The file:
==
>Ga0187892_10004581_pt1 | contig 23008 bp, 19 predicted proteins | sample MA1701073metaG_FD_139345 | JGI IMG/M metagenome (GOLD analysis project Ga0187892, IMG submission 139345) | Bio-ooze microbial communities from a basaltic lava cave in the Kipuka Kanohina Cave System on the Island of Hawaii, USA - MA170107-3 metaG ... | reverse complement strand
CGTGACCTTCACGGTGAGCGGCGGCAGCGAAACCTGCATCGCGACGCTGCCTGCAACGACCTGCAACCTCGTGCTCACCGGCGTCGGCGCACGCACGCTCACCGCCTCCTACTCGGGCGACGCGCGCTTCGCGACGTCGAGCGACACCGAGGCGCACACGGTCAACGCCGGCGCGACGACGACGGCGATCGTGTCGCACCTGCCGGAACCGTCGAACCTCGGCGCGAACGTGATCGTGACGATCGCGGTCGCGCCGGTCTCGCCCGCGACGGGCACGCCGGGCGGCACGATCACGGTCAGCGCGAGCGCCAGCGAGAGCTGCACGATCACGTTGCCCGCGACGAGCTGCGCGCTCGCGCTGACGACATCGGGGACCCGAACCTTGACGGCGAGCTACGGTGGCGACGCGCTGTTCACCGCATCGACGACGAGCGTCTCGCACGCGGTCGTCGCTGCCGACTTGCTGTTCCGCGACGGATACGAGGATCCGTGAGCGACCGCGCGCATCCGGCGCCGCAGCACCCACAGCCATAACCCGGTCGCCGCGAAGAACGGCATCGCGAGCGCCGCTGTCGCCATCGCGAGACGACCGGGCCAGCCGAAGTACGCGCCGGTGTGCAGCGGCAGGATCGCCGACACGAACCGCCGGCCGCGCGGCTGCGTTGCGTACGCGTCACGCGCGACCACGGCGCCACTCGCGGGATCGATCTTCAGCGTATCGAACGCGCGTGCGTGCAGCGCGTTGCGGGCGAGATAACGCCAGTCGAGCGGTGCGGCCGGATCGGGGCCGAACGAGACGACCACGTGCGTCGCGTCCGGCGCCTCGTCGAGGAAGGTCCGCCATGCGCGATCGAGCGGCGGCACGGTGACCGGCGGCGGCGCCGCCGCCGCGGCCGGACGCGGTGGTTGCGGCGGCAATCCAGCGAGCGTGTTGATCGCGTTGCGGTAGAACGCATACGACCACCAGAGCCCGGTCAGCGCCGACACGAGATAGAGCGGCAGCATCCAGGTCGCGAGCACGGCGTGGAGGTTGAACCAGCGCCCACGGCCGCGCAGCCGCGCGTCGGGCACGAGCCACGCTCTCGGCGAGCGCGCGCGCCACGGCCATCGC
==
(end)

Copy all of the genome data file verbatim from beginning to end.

>Ga0187892_10004581_pt1 | contig 23008 bp, 19 predicted proteins | sample MA1701073metaG_FD_139345 | JGI IMG/M metagenome (GOLD analysis project Ga0187892, IMG submission 139345) | Bio-ooze microbial communities from a basaltic lava cave in the Kipuka Kanohina Cave System on the Island of Hawaii, USA - MA170107-3 metaG ... | reverse complement strand
CGTGACCTTCACGGTGAGCGGCGGCAGCGAAACCTGCATCGCGACGCTGCCTGCAACGACCTGCAACCTCGTGCTCACCGGCGTCGGCGCACGCACGCTCACCGCCTCCTACTCGGGCGACGCGCGCTTCGCGACGTCGAGCGACACCGAGGCGCACACGGTCAACGCCGGCGCGACGACGACGGCGATCGTGTCGCACCTGCCGGAACCGTCGAACCTCGGCGCGAACGTGATCGTGACGATCGCGGTCGCGCCGGTCTCGCCCGCGACGGGCACGCCGGGCGGCACGATCACGGTCAGCGCGAGCGCCAGCGAGAGCTGCACGATCACGTTGCCCGCGACGAGCTGCGCGCTCGCGCTGACGACATCGGGGACCCGAACCTTGACGGCGAGCTACGGTGGCGACGCGCTGTTCACCGCATCGACGACGAGCGTCTCGCACGCGGTCGTCGCTGCCGACTTGCTGTTCCGCGACGGATACGAGGATCCGTGAGCGACCGCGCGCATCCGGCGCCGCAGCACCCACAGCCATAACCCGGTCGCCGCGAAGAACGGCATCGCGAGCGCCGCTGTCGCCATCGCGAGACGACCGGGCCAGCCGAAGTACGCGCCGGTGTGCAGCGGCAGGATCGCCGACACGAACCGCCGGCCGCGCGGCTGCGTTGCGTACGCGTCACGCGCGACCACGGCGCCACTCGCGGGATCGATCTTCAGCGTATCGAACGCGCGTGCGTGCAGCGCGTTGCGGGCGAGATAACGCCAGTCGAGCGGTGCGGCCGGATCGGGGCCGAACGAGACGACCACGTGCGTCGCGTCCGGCGCCTCGTCGAGGAAGGTCCGCCATGCGCGATCGAGCGGCGGCACGGTGACCGGCGGCGGCGCCGCCGCCGCGGCCGGACGCGGTGGTTGCGGCGGCAATCCAGCGAGCGTGTTGATCGCGTTGCGGTAGAACGCATACGACCACCAGAGCCCGGTCAGCGCCGACACGAGATAGAGCGGCAGCATCCAGGTCGCGAGCACGGCGTGGAGGTTGAACCAGCGCCCACGGCCGCGCAGCCGCGCGTCGGGCACGAGCCACGCTCTCGGCGAGCGCGCGCGCCACGGCCATCGC